If you were to ask the average sports enthusiast what sporting events would be popular in Northern Ireland, ice hockey would probably not top their list.  However, it's quite the opposite.  Our hosts for this tournament were the Belfast Giants, a professional ice hockey organization founded in 2000 to compete with 10 other teams in the United Kingdom at the professional level, who are supported strongly by their local fan base.

The tournament itself represents a larger effort to bring different communities together.  Belfast has long suffered from political division with a history of civil unrest and violence that often divided sporting contests.  But not ice hockey, as was evident with the Giants organization.  From the moment we stepped foot inside the arena, we were welcomed with open arms by tournament personnel.  This also extended to the fans I was able to meet, who were some of the most enthusiastic supporters of the game I have ever seen.  They were cheering for us like we had been playing alongside the Giants for the past 15 years.  In a moment of utter surprise, I was asked to sign a jersey even though I was clearly not a player, which I can honestly say has never happened before.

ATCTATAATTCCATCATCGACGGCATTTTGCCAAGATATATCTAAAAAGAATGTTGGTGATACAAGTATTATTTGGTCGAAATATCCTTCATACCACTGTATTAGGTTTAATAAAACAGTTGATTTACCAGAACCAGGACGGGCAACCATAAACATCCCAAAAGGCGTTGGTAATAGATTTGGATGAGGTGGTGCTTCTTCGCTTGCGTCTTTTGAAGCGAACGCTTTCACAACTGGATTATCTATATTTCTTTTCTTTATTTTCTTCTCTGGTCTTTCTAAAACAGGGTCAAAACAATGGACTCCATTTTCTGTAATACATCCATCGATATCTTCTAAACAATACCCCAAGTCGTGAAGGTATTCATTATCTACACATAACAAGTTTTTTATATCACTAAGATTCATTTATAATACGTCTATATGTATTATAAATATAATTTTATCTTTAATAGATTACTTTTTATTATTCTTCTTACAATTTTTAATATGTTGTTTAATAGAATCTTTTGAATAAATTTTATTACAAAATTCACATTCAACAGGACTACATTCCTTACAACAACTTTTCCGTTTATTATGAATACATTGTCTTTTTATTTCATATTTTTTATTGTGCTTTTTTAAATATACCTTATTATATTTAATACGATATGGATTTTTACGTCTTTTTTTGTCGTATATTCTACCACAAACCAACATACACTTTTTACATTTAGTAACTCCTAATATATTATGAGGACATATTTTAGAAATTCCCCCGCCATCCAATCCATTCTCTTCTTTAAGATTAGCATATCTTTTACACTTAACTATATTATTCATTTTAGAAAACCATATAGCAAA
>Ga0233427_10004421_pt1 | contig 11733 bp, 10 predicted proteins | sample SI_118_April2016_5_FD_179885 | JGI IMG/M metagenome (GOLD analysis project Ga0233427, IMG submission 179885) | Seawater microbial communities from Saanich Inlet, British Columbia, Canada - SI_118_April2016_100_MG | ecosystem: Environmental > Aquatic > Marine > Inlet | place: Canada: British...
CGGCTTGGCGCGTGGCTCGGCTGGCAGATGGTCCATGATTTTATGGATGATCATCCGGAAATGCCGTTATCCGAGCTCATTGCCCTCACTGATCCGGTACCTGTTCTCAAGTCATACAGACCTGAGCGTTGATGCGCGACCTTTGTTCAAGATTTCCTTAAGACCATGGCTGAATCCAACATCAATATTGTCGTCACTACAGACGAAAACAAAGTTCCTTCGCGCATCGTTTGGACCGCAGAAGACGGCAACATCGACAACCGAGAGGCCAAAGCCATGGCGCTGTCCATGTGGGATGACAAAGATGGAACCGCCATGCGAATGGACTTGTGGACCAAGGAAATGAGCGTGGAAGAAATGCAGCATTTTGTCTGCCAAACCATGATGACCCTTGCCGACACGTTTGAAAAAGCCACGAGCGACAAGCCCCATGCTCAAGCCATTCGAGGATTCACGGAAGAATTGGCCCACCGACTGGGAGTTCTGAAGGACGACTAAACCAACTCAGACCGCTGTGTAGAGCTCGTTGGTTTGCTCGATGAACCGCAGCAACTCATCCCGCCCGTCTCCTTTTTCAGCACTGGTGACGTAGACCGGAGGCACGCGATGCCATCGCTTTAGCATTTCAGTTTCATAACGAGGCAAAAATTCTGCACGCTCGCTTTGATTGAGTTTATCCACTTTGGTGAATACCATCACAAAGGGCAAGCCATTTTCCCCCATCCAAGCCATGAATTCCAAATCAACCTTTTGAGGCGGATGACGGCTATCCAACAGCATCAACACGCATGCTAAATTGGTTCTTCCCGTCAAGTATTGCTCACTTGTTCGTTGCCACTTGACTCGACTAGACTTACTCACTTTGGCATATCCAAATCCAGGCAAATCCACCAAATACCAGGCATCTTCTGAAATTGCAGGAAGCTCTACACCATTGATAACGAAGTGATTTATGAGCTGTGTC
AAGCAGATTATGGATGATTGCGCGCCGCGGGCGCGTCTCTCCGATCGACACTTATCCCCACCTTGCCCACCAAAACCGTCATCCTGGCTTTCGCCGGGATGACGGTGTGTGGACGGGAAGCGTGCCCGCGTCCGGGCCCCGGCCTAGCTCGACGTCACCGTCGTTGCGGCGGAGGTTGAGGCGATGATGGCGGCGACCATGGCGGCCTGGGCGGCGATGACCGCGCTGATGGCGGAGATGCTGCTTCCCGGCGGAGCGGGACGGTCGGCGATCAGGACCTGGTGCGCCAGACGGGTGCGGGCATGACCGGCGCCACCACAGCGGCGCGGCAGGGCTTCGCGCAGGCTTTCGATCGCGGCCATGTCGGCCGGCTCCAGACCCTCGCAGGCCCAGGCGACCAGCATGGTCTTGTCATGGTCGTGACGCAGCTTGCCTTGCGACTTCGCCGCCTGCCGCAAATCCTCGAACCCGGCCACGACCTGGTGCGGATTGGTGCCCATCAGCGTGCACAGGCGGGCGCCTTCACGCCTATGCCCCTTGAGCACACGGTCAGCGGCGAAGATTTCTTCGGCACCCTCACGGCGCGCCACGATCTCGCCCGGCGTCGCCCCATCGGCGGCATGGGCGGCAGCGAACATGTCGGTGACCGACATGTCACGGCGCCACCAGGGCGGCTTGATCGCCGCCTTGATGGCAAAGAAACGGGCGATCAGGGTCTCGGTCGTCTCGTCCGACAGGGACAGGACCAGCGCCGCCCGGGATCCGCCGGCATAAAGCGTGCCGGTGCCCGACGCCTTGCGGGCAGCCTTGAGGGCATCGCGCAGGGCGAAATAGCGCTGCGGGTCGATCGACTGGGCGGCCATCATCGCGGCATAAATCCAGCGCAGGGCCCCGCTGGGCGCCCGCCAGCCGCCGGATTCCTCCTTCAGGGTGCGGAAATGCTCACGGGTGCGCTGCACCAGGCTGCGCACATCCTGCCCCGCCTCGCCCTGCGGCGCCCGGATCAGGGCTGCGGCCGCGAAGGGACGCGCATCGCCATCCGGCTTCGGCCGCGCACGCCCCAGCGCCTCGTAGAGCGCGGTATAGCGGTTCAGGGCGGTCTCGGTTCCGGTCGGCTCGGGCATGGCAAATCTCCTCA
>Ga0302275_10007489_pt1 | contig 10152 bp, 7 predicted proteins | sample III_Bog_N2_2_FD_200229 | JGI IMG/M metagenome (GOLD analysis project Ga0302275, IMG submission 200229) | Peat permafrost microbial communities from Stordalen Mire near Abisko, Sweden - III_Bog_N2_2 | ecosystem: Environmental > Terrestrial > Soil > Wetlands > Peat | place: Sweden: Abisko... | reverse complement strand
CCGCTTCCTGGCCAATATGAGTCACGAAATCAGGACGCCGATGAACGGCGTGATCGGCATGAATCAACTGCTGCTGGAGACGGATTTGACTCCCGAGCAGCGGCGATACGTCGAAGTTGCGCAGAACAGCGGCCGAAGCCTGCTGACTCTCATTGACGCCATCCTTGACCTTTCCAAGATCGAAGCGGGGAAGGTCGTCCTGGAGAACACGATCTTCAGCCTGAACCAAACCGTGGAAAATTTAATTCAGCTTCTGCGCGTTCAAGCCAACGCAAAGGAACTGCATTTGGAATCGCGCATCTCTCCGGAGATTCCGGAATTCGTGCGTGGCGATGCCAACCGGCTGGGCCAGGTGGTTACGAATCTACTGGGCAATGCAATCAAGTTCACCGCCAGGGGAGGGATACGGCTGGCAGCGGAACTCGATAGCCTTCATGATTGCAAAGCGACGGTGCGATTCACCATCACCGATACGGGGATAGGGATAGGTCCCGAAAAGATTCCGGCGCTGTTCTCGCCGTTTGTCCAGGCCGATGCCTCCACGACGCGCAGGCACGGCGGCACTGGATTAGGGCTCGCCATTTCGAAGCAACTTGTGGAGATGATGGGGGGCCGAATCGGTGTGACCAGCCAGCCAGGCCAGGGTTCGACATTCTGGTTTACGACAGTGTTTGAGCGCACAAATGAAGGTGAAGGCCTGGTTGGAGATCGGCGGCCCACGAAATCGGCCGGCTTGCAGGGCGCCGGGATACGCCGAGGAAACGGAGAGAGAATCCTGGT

We were also welcomed by the local community when the team had the opportunity to visit local primary and secondary schools to answer questions about ice hockey and share their experiences as Division I student athletes.  Since the tournament was over Thanksgiving, a local family with ties to Northeastern even went out of their way to host our entire team for a traditional Thanksgiving dinner, which was extremely gracious since so many of us were away from our families for the holiday.  In addition, our trip included opportunities to visit local historical sites such as the Titanic museum and areas that were significant to the time period known as "The Troubles." These experiences helped put into context why events like the Friendship Four are so important to the Belfast community.

Outside of experiencing all the great things Belfast had to offer, our hockey games were business as usual.  They did not differ much from our normal life on the road for any other away game, with the exception of being much farther away from Boston than normal.  It was extremely rewarding to be a part of a tournament intended to foster community-building and to create more exposure for the game of ice hockey.  This is an experience I am thankful for and will forever remember, and I would not have been a part of it had I not been an Athletic Trainer.